My ancestors eventually boated up the Mississippi River from New Orleans and worked their way into Missouri to join the 88,000 Germans who had landed there by 1860. About 50,000 of those stayed in St. Louis, but the rest settled in the new Rhineland. There, they set up small farming communities, built Catholic churches and biergartens, and raised large families. Unlike the neighborhoods of their urban cousins in St. Louis, these rural towns were isolated and largely homogenous. They were therefore insulated from the anti-Catholic and anti-immigrant movements of Anglo “nativists” against Germans and Irish in cities like Chicago, Cincinnati, and St. Louis. They also escaped the Protestant temperance activism, thinly veiled cultural warfare against all alcohol, particularly that consumed on Sunday, which just happened to be when Germans were accustomed to enjoying beer on their only day off work.
By the start of World War I, there were more than eight million German-Americans, almost nine percent of the overall population and the nation’s largest non-English-speaking group. Their roots had dug deep into American society where they owned homes, farms, and businesses — but they still ardently maintained their own culture. They sent their kids to German-language schools. They read one or more of the country’s 554 German-language newspapers. They opened and patronized bier halls and biergartens and breweries. The German-Americans were such a strong contingent, that they at least partially influenced President Wilson’s pledge of continued US neutrality in the war to ensure their support in the 1916 election.
After Wilson secured victory and marched the doughboys into the war against the Germans, however, he needed to silence his critics — and the flag-flying German-Americans were an easy mark. In many places, the German language was forbidden — whereas in 1915, 25 percent of American high school students studied German, by the end of the war, only 1 percent of schools taught the subject. The German-language media were censored. German books were banned. German-American organizations and businesses were targeted. Some German-Americans were interned by the US government under suspicion that they might undermine the war effort. Many more were dubbed “hyphenated Americans,” or the even more derogatory “Huns” — history’s notoriously savage invaders and pillagers.
In August 1918, German-American farmer John Meints was vaguely suspected of disloyalty and taken from his home in Luverne, Minn., then driven to the South Dakota border. There, masked locals whipped and tarred-and-feathered him, and forced him to cross the state line, warning that they’d hang him if he tried to return. Meints named 32 of the men in a lawsuit. They were acquitted, but Meints won on appeal and settled out of court in 1922.
Robert Prager was not so lucky. The previous April, in Collinsville, Ill., just across the Mississippi River from St. Louis, where I now live, Prager, a German immigrant and coal miner (and outspoken socialist), was lynched by a drunken mob that accused him of being a German spy. They stripped him naked, put a rope around his neck, wrapped him in an American flag, and paraded him through town to the hanging tree. The 11 men later charged with the murder were all acquitted.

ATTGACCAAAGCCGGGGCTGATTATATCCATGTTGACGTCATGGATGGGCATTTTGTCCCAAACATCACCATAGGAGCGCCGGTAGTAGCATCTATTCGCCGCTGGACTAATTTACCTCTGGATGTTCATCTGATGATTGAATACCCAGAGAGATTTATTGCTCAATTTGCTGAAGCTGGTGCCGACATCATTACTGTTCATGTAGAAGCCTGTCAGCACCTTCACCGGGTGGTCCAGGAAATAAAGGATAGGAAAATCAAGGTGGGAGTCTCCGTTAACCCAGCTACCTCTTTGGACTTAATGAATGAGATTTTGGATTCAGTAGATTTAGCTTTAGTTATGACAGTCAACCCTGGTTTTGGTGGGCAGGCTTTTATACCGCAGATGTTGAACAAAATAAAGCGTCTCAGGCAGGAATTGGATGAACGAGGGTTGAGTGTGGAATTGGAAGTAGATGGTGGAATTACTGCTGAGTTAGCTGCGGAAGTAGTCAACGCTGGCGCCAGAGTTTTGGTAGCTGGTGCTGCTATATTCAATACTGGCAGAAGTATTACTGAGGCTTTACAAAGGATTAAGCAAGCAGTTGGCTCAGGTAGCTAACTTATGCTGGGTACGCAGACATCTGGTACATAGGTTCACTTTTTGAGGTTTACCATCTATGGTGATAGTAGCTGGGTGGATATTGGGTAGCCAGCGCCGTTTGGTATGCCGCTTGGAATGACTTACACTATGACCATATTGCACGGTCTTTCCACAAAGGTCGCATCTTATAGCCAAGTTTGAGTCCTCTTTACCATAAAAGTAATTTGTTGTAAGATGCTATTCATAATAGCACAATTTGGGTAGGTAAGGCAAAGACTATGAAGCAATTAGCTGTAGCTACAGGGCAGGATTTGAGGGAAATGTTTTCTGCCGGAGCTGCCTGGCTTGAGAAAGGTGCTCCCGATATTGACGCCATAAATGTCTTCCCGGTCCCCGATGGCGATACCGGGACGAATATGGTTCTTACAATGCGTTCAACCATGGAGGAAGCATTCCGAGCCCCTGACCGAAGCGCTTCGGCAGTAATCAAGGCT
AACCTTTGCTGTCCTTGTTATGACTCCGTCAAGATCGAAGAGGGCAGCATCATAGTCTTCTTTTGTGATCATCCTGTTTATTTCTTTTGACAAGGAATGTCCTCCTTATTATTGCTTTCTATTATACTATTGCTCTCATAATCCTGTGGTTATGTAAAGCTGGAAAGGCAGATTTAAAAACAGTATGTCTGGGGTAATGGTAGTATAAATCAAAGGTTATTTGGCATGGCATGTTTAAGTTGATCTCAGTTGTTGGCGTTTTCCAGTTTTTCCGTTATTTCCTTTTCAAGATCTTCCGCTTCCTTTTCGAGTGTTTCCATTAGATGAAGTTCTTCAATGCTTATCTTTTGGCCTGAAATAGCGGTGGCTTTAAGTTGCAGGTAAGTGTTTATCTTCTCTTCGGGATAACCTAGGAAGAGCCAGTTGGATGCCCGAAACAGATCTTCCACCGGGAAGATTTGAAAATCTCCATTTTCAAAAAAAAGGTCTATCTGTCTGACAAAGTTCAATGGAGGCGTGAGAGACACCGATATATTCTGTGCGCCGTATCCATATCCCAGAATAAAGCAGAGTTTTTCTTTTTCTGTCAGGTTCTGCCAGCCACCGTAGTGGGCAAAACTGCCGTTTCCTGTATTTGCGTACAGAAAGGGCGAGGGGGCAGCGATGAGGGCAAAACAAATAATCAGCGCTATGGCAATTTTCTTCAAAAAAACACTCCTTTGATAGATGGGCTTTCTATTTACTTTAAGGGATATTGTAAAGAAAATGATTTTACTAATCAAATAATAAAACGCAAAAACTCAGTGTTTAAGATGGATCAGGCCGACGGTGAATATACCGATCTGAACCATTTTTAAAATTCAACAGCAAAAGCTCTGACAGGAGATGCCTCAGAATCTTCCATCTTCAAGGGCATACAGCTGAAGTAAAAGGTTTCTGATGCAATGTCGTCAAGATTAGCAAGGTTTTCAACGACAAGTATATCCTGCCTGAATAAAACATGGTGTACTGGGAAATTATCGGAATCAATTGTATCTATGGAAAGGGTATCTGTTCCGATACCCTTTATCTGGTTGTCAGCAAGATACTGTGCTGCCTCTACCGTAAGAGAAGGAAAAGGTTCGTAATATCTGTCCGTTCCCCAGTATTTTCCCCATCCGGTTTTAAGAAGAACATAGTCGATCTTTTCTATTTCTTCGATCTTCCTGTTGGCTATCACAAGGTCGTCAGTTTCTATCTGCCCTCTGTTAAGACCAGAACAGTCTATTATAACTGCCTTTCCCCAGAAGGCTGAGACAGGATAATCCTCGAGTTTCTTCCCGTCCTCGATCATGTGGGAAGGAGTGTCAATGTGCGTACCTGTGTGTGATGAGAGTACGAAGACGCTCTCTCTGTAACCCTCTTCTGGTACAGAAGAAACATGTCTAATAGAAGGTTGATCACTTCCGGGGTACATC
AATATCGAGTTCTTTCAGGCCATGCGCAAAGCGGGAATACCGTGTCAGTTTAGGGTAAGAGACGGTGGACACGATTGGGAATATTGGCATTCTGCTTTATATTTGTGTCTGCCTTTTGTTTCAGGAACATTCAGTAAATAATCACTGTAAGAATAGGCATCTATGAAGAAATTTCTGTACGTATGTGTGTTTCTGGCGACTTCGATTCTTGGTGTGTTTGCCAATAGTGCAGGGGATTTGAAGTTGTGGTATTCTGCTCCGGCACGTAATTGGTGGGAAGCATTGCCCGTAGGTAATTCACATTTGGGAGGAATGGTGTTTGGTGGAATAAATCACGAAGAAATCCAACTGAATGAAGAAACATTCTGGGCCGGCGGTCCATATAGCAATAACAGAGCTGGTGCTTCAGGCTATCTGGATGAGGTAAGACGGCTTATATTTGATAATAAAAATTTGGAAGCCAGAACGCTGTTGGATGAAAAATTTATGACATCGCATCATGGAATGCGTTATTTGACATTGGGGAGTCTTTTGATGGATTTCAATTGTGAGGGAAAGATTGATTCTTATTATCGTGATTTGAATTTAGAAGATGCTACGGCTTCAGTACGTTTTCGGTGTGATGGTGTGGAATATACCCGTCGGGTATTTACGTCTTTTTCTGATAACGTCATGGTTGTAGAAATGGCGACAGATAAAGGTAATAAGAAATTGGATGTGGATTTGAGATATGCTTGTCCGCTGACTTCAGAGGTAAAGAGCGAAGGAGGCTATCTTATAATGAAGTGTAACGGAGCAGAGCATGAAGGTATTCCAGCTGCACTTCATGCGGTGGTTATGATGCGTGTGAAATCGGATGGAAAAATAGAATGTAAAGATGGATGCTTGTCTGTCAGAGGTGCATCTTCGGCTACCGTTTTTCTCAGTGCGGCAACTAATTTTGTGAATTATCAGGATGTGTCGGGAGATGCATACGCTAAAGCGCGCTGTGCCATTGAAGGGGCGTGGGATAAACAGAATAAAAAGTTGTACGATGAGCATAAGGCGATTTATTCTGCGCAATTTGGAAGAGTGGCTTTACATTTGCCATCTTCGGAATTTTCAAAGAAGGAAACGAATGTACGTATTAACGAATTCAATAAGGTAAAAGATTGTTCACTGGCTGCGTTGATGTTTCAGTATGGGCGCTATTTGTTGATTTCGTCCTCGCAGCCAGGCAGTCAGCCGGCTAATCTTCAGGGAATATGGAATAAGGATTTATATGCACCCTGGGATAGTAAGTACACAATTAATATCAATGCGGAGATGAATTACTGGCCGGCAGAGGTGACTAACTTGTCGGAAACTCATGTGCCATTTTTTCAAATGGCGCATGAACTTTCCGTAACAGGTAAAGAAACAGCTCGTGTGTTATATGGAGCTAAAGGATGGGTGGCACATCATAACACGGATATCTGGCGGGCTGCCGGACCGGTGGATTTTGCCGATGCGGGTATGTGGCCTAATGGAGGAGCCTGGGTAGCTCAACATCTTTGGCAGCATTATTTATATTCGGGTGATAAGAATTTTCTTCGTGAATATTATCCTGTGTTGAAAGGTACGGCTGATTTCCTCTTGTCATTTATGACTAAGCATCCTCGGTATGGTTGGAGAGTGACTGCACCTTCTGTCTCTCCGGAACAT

IN MAY 2018, Trump’s then-chief of staff, John Kelly, put the White House’s attitude toward immigrants coming across the border in softer terms than did his boss. “The vast majority of the people moving illegally into the United States are not bad people,” Kelly said. “But they are also not people who would assimilate into the United States. They’re overwhelming rural people. In the countries they come from, fourth-, fifth-, sixth-grade educations are kind of the norm. They don’t speak English. They don’t integrate well. They don’t have skills.”
My people didn’t integrate so well, either. While German-Americans in the cities during the anti-German hysteria of WWI changed their surnames to those more Anglo-sounding and stopped speaking the language in public or at all, today the St. Elizabeth church registry is still stacked with proud Oligschlaegers, Luetkemeyers, and Holtmeyers. Though my grandfather fought the Nazis in Europe in World War II, he never finished sixth grade — the norm for a generation of young men more needed on the farm and in the fields. It wasn’t until my father’s generation, more than a century removed from Johann Rehagen, that college was a possibility, much less the norm.
Meanwhile, the race for urban German-Americans to assimilate only accelerated after World War II. The German language all but disappeared in everyday life, the German-language newspapers folded, and perhaps more important, not wanting to appear seditious, the people abandoned their ancestors’ progressive ideology for quiet conservatism. Thus, with the help of our pale skin, we were gradually absorbed into the block of conservative “White America,” virtually indistinguishable from our former Anglo oppressors, at least as far as census takers and pollsters were concerned.
This shift eventually reached the rural German outposts. While I still sang German verses of traditional songs from the choir loft of our Catholic church and, as recently as Christmas 2017, the light-box letter sign outside the 100-year-old place of worship read “Stille Nacht” (Silent Night), remnants of our German heritage slowly faded away. The last names were still difficult to spell, let alone pronounce, but the traditional first names like Agathon, Kristoff, and (thankfully) Adolph were jettisoned in favor of Andy, Christopher, and Tony. Growing up, there was no question among my schoolmates that we were full-blooded and patriotic Americans. We pledged allegiance to the Stars and Stripes every morning before class. The only foreign language that was offered at St. Elizabeth High School was Spanish.
But we arrived at our conservatism by a different path from our city cousins: Not through fear, but through contentment stemming from the stability of our settlement. For generations, the family farms, small local businesses, and rural manufacturing jobs enabled our families to grow and prosper. Our American Dream was realized — all we had to do, it seemed in retrospect, was ditch the hyphen.
And so, over the past couple of decades, as small town life started to crumble, as Big Ag has shut out the family farm, big box stores have undercut small merchants and retailers, and outsourcing for cheaper labor gutted and shuttered the local factories, we needed someone to blame. Just as the Anglo establishment once scapegoated our ancestors for usurping their dreams, it was easy for us to point the finger at the new wave of immigrants from south of the border. And when in 2016, a man with German ancestry started speaking openly about the evil invaders, fomenting the racial resentment that was already bubbling beneath the surface in these embattled rural communities, our votes were all but assured.
Racism, it seems, was just another step toward becoming American.
Tony Rehagen is a freelance writer based in St. Louis. Follow him on Twitter @trehagen